Scott Dunlop: Tennis is booming!

It is now essentially confirmed that tennis is the sport of our times. There has been a 12% increase in the number of players over the last  year as reported by the Tennis Industry Association and the USTA in their annual report : No other majot sport has had anything close to this kind of growth.

With the advent of much better reasonably priced tennis rackets, the building of multitudes of public courts (who says government intervention is bad??) and the remarkable number of interesting dedicated and likeable tennis stars, the game has simply taken off in the US and remains, by a huge margin, the most popular and played female sport worldwide.

It is time we celebrated all the goodness of the tennis experience: the exercise, the thrills of the good shots and the embarassment of the bad ones, the niceness of meeting other people and the incredible variety of experineces to be had, rally by rally and point  by point. Knowing that exercise is the number one therapy for most physical and psychological conditions, the accessibility of tennis is sending it to the top of social/recreational choices for people everywhere.

A deeper dive into second serve statistics

The two most widely reported second serve statistics in professional tennis are the number of double faults a player hit, and their second serve winning percentage. If we’re trying to understand the effectiveness of a particular player’s second serve, relying only on those statistics has significant drawbacks. Article by Michal Kokta.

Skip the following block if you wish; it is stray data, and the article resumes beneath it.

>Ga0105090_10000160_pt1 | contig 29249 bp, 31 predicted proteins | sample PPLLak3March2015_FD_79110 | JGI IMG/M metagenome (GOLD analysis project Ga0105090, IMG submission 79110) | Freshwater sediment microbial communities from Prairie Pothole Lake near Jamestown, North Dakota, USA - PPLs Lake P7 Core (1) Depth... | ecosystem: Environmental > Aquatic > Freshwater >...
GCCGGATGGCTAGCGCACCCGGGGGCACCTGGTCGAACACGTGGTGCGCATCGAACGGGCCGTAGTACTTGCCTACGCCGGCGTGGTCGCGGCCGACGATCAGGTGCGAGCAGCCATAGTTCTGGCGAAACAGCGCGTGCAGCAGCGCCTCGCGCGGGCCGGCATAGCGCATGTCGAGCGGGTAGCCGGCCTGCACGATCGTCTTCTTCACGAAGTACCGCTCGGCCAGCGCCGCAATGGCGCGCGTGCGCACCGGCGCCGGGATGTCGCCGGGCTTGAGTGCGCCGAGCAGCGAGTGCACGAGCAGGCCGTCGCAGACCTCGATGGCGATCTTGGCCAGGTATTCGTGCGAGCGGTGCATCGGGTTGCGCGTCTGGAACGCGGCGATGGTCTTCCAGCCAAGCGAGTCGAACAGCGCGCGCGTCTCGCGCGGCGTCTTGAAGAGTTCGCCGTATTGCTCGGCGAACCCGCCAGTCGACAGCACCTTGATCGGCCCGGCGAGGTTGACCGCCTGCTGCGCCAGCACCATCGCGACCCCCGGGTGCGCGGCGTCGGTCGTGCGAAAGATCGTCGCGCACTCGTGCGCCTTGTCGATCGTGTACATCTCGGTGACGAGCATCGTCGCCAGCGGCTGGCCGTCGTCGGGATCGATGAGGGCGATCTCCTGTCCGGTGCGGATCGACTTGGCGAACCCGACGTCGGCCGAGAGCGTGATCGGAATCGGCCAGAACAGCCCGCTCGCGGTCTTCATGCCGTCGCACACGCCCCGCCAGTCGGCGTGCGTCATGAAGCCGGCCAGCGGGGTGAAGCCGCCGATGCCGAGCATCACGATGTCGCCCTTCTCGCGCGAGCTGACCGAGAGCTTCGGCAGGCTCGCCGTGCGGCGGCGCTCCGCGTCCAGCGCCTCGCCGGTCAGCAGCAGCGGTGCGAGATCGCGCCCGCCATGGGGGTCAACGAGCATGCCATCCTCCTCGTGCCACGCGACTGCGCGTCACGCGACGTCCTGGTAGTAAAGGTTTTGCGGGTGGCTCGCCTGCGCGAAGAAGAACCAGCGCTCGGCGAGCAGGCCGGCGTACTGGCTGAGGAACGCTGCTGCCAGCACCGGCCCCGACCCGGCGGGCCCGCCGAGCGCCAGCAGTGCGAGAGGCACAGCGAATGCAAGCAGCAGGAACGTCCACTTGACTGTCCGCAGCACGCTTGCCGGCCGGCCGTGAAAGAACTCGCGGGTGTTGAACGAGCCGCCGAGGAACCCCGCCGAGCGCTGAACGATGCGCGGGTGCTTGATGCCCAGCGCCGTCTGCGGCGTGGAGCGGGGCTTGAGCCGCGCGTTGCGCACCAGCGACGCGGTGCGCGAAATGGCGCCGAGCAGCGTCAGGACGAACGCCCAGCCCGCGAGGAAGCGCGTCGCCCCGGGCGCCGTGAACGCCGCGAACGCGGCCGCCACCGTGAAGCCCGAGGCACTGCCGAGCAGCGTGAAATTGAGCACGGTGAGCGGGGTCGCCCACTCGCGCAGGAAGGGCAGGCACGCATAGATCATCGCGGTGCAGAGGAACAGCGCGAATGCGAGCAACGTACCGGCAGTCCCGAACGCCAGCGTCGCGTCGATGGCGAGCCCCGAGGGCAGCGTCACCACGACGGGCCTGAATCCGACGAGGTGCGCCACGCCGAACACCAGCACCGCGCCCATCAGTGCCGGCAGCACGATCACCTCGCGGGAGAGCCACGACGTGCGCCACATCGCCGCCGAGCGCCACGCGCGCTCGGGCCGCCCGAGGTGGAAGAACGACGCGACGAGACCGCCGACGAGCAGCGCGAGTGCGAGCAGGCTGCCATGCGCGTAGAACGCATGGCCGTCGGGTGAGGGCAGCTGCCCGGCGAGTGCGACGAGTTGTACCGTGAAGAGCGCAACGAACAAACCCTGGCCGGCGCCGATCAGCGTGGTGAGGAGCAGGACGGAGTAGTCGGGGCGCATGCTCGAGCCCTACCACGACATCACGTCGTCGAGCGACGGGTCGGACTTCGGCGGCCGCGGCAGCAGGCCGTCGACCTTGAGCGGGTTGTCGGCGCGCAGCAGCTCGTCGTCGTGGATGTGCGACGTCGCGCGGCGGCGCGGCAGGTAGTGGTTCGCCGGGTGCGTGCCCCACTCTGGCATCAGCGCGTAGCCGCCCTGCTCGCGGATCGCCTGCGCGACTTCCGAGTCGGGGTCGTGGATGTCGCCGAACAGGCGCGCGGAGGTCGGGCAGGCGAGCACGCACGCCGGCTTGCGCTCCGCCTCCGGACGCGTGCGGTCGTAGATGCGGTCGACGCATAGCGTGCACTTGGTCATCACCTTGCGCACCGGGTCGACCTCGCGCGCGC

Yves Boulais: No Excuses… Get Working

Yves was proud to work with players including Greg Rudsedski, Patricia Hy, Oliver Marach, Eugenie Bouchard and Rebecca Marino, who achieved excellent results on the world stage. He was an Olympic Coach in Barcelona 1992 & Atlanta 1996, and Captain of the Canadian FedCup Team 1998 – 2000.

Update on UK Tennis Situation with Master Louis Cayer

I would like to share a mindset I instil in all the players I coach, one I believe has greatly influenced all of the player’s performances; “whatever happens, I can handle it.” This mindset is achieved through a systematic, tactical development process, so that whoever the opponent, whatever the surface, regardless of the environment, or scoring, the players can, and will rise to the challenge as it is presented.